We often miss those key ‘hinge point marginal gains‘ in our planning. In our preparation we may spend twice as long preparing a photoshopped image, for example, than we spend on forming the crucial question for which the progress of the lesson hinges. For instance, why is it that a department could all use the exact same scheme of learning with any given ‘outstanding lesson plan’; one that the resources should “make a marked contributions to the quality of learning” (OFSTED Criteria); “expert subject knowledge is applied consistently” (OFSTED) in the plan; where student behaviour and attitude is such that they “are aspirational and…are determined to succeed” (OFSTED) – but yet for one teacher the lesson is deemed ‘outstanding’ and for another it isn’t? I would expect that for many observers the key differences are far from obvious. What we must do it eradicate the mystery of those marginal differences. We must pull back the veil and share the findings.
I don’t think that the marginal difference between ‘good’ and ‘outstanding’ is to be found in the varying quality of resources, or the varying technological tools, or even the choice of task necessarily. Each and every element of a lesson has a degree of importance obviously, but I think the more flexible elements of a lesson, not always explicit in the plan, are the most essential. Those essential elements are questioning and formative oral feedback. These, I believe, are the key ‘hinge marginal gains’ that are the drivers of outstanding teaching and learning – they are the most significant difference in that hazy margin between ‘good’ and ‘outstanding’. They are the grease that the oils the progress of learning. This may be why Wilshaw sagely stated in his speech to the NCSL that:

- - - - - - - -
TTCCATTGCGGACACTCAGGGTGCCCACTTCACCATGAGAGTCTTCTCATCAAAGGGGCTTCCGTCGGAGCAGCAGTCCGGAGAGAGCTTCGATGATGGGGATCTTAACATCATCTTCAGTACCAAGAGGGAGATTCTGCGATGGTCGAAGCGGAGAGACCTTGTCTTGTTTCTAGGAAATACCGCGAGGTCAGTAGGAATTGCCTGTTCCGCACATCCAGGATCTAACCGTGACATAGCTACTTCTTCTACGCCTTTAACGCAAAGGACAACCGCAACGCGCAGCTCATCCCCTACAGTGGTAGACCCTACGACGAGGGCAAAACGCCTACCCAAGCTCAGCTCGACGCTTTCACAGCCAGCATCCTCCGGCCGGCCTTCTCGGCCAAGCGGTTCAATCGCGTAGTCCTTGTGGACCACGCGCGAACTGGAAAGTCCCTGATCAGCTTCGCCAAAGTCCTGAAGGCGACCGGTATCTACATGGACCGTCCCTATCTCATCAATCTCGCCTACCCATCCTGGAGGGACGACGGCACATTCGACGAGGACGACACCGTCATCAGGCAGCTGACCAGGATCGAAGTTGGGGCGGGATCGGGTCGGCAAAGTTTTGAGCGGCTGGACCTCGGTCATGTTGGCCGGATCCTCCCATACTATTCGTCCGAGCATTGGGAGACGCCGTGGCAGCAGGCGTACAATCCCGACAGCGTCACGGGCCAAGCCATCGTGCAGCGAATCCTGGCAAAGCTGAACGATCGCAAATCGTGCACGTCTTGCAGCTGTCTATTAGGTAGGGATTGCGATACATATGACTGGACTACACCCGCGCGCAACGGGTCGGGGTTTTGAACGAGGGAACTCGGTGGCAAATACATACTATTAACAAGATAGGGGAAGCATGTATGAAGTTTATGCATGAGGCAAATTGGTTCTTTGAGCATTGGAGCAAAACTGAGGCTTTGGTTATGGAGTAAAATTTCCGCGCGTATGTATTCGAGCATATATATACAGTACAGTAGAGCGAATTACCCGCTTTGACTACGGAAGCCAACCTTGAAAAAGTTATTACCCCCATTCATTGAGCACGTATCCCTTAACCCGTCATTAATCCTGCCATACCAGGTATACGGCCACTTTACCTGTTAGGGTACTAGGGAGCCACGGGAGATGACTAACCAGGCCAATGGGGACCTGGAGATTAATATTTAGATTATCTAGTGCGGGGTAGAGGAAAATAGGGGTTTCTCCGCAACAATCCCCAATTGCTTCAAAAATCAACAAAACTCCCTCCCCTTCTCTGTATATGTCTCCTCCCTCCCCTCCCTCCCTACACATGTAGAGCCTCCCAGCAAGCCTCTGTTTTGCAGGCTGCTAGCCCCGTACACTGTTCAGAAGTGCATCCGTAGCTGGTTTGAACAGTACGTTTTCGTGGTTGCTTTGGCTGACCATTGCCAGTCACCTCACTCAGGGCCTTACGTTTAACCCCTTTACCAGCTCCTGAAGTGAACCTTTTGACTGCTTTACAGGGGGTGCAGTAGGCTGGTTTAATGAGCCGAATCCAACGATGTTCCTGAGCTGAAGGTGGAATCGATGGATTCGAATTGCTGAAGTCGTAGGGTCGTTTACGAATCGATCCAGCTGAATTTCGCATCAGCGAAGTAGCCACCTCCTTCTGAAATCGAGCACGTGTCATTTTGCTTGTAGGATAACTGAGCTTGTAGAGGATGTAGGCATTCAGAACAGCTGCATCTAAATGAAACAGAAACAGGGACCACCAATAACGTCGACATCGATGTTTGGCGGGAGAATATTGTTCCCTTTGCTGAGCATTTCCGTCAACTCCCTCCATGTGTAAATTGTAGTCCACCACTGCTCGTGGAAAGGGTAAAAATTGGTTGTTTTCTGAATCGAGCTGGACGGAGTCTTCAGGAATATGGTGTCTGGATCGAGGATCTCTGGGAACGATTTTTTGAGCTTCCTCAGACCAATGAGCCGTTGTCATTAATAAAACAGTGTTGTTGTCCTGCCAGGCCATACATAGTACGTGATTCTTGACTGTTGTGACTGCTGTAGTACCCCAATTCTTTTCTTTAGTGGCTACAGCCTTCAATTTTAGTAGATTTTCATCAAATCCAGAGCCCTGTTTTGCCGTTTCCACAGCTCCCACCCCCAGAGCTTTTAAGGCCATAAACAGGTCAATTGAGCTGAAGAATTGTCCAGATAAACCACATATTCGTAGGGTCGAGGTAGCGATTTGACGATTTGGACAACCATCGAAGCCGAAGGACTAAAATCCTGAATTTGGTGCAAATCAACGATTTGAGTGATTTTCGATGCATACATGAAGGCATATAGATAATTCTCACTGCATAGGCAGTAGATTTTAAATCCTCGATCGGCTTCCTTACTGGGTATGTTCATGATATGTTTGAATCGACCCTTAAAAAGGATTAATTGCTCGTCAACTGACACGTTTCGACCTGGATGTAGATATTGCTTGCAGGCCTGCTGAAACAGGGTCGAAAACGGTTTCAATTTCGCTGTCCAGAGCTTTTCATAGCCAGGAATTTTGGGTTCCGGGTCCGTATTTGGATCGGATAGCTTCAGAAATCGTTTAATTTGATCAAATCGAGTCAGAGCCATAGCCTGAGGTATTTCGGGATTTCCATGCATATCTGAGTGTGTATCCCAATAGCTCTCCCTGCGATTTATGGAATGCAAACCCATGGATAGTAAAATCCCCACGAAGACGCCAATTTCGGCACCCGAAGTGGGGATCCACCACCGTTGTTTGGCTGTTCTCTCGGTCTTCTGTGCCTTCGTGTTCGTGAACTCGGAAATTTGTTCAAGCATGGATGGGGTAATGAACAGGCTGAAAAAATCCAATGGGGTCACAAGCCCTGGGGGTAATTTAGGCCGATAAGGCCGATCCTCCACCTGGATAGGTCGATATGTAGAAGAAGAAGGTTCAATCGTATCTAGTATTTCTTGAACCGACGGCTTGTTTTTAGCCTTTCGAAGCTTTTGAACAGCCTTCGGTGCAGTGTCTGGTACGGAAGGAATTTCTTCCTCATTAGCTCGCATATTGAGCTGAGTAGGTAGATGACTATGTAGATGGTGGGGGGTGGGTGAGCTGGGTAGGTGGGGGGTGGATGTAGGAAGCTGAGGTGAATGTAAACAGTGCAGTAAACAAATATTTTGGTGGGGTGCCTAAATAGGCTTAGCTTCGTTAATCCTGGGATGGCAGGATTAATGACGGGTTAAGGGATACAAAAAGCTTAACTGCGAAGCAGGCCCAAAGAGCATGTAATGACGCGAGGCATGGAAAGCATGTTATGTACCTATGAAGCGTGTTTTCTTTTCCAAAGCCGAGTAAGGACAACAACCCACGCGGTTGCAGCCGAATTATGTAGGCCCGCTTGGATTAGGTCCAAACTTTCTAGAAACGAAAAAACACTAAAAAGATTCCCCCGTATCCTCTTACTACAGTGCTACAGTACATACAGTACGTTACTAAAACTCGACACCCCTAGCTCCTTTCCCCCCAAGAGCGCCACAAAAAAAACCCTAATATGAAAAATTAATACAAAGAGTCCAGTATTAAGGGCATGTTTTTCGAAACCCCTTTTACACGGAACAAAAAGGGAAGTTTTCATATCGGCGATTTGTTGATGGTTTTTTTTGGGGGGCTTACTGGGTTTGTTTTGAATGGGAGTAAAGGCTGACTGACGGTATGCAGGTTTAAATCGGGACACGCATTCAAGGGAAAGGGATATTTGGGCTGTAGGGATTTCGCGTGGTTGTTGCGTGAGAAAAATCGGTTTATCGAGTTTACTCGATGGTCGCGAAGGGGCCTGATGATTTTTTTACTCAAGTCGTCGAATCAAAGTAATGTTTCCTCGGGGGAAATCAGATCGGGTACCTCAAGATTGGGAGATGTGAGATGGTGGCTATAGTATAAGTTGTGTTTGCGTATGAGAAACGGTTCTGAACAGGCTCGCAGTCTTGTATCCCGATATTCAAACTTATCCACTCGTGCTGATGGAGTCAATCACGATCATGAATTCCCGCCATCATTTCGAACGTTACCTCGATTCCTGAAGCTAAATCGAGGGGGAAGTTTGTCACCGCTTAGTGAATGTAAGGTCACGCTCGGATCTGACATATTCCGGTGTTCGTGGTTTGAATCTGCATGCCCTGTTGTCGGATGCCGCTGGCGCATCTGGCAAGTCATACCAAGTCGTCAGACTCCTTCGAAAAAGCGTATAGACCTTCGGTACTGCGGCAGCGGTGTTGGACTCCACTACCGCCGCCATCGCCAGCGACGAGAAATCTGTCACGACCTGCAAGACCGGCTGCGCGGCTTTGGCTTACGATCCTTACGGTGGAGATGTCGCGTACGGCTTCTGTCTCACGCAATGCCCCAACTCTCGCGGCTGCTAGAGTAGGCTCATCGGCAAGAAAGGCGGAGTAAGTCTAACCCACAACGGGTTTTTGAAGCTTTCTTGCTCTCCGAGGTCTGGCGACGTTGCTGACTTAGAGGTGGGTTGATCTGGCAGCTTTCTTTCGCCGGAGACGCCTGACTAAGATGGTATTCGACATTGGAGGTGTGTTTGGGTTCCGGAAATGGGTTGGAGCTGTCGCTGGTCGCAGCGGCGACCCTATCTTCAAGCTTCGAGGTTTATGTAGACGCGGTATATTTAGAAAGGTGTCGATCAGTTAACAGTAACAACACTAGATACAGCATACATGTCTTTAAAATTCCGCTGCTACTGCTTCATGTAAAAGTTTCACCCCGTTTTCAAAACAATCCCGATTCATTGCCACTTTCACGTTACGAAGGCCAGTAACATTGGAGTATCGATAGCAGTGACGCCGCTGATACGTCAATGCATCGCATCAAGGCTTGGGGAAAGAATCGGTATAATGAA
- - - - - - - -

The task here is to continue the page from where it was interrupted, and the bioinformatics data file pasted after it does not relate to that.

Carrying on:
“Ofsted inspectors will not arrive with a preferred teaching style or model lesson.
Lessons, of course, should be planned, but not in an overcomplicated or formulaic way. A crowded lesson plan is as bad as a crowded curriculum. We don’t want to see a wide variety of teaching strategies unless they have coherence or purpose.”
Yes, I am quoting Wilshaw! He does have moments of clarity and good sense! We may be implementing every innovation under the sun, we might have technology invading every fibre of our lesson – but “rapid” progress in learning and students acquiring knowledge and developing understanding “exceptionally well” comes down to asking great questions, receiving answers, acting upon that information and shaping the next steps in the learning. They give ‘coherence’ to learning that engenders the rapid knowledge and understanding required for students. Reflecting upon this further it is clear that questioning and formative oral feedback are inextricably linked. We must define and unpick those links carefully.
As Dylan William stated, perhaps we should stop doing so many ‘good things’ in our daily practice! See his speech: http://m.youtube.com/#/watch?v=wKLo15A80lI&desktop_uri=%2Fwatch%3Fv%3DwKLo15A80lI.
Perhaps we should instead hone in upon improving the ‘hinge marginal gains‘ as our priority for developing our pedagogy and our lesson planning. With planning, departmental coaching, whole school teaching and learning development, we could focus with absolute rigour on this pairing – then those marginal gains we experience could make that marginal, but highly significant aggregated gain for our students, and we may well be judged as ‘outstanding’.
In following posts are what I see as a good starting point in addressing the crucial ‘hinge point marginal gains‘ :